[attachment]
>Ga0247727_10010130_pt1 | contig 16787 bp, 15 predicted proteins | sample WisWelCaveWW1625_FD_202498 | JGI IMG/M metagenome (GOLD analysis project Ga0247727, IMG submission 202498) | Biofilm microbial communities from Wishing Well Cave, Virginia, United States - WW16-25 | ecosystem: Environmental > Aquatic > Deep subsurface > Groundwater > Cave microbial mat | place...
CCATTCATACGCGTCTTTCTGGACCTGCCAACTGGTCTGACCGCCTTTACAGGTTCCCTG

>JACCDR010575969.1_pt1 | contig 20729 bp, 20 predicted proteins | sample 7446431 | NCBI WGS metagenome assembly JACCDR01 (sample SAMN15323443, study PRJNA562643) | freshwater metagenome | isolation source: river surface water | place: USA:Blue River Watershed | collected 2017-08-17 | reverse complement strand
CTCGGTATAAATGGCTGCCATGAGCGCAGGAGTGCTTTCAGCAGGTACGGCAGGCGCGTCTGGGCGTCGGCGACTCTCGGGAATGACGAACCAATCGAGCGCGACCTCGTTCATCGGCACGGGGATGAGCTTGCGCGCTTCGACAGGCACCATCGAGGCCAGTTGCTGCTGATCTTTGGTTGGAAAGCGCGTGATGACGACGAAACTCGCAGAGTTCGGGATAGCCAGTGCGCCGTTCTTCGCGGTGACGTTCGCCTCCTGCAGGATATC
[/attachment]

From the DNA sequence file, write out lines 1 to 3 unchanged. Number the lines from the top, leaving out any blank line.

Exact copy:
>Ga0247727_10010130_pt1 | contig 16787 bp, 15 predicted proteins | sample WisWelCaveWW1625_FD_202498 | JGI IMG/M metagenome (GOLD analysis project Ga0247727, IMG submission 202498) | Biofilm microbial communities from Wishing Well Cave, Virginia, United States - WW16-25 | ecosystem: Environmental > Aquatic > Deep subsurface > Groundwater > Cave microbial mat | place...
CCATTCATACGCGTCTTTCTGGACCTGCCAACTGGTCTGACCGCCTTTACAGGTTCCCTG

>JACCDR010575969.1_pt1 | contig 20729 bp, 20 predicted proteins | sample 7446431 | NCBI WGS metagenome assembly JACCDR01 (sample SAMN15323443, study PRJNA562643) | freshwater metagenome | isolation source: river surface water | place: USA:Blue River Watershed | collected 2017-08-17 | reverse complement strand